Premenstrual dysphoric disorder: what is it and how can it be relieved?
"It cost me friends and family time, I was thinking about suicide all the time, I had a plan". Lisa Lane, an American mother of three, recently told BBC about Premenstrual Dysphoric Disorder (PMDD).
If we hear more and more about Premenstrual Syndrome (PMS), a set of physical and emotional symptoms that occur before the menstrual period, we are less familiar with the PMDD, which affects however 3 to 8% of women of childbearing age.
This disorder is a severe form of PMS, which is characterized mainly by psychiatric symptoms. They usually occur during the luteal phase, that is, just after ovulation, and stop in the follicular phase, that is, at the time of menstruation.
Various physical and psychological symptoms
Symptoms of premenstrual dysphoric disorder are varied and different depending on women, but they are characterized by depressed mood, anxiety, emotional instability or decreased interest in activities of daily living.
But other signs, whether psychological or physical, are also identified by some women, namely a lack of energy, difficulty concentrating, headaches, bloating, breast pain or even sleep problems.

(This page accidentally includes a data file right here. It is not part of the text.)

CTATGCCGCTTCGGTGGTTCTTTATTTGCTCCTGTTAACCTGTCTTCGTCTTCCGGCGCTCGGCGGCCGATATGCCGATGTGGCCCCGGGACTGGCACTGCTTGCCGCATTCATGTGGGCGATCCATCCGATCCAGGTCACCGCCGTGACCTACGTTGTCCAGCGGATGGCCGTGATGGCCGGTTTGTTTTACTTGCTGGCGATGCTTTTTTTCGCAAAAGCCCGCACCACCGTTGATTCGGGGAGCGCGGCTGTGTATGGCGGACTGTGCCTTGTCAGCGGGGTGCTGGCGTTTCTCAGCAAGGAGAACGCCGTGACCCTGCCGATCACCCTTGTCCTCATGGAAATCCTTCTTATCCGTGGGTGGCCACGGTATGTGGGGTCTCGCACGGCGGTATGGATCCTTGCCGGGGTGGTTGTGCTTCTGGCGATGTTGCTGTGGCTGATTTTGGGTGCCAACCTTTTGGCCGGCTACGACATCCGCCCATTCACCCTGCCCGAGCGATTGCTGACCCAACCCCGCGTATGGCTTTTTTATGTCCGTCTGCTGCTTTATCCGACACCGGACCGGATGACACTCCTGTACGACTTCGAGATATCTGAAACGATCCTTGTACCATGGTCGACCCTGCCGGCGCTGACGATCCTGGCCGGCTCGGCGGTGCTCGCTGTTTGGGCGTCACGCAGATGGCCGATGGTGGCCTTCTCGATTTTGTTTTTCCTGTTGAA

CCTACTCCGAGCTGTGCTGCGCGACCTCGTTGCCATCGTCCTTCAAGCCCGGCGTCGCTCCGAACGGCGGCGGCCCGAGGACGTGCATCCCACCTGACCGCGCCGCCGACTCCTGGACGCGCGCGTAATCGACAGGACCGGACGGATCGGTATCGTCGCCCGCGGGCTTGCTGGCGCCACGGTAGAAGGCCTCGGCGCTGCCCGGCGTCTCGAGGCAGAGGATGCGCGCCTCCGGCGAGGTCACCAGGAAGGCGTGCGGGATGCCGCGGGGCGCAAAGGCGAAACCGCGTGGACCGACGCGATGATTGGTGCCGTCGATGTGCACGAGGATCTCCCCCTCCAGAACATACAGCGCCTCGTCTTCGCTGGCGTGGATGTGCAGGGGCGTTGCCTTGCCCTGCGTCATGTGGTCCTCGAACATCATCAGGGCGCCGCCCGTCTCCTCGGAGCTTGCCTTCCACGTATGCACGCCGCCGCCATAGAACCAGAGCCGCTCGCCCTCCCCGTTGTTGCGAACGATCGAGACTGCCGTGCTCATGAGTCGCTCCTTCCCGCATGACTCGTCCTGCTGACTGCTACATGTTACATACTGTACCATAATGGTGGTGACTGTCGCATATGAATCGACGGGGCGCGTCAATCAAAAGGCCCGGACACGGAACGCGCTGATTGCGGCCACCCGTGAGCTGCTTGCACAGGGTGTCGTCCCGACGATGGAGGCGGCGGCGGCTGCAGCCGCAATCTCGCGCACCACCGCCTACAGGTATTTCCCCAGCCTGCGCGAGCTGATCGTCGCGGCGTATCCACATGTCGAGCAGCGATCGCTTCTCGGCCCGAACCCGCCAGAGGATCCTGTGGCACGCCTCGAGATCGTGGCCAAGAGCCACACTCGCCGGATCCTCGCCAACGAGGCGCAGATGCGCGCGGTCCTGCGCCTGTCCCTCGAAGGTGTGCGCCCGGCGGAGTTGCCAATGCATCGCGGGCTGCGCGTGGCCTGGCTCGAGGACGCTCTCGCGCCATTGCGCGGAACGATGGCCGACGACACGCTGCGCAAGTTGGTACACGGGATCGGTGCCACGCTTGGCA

Women with premenstrual dysphoric disorder may even have suicidal thoughts, as reported by Lisa Lane: "I used to plan my suicide in my head all the time because I thought I was not worthy to live with my children, to have a family".
Premenstrual dysphoric disorder: how to treat it?
To relieve the symptoms of premenstrual dysphoric disorder the psychotherapeutic approach is advised. Changes in diet and lifestyle may also help women with PDD.
In some cases, medication or hormonal treatment may be considered. This is the solution for which Lisa Lane's doctor has opted. Since then, the mother who has also had a hysterectomy, is much better: "I was fortunate to have the support of my doctor generalist and my gynecologist, who knew the TDPM well (...) I feel incredibly well. I found my life, the children do not eat more takeaway, I'm no longer in bed 24 hours a day crying I'm happy.
Sources: the site of The Swiss Medical Journal and fromBritish association Mind.
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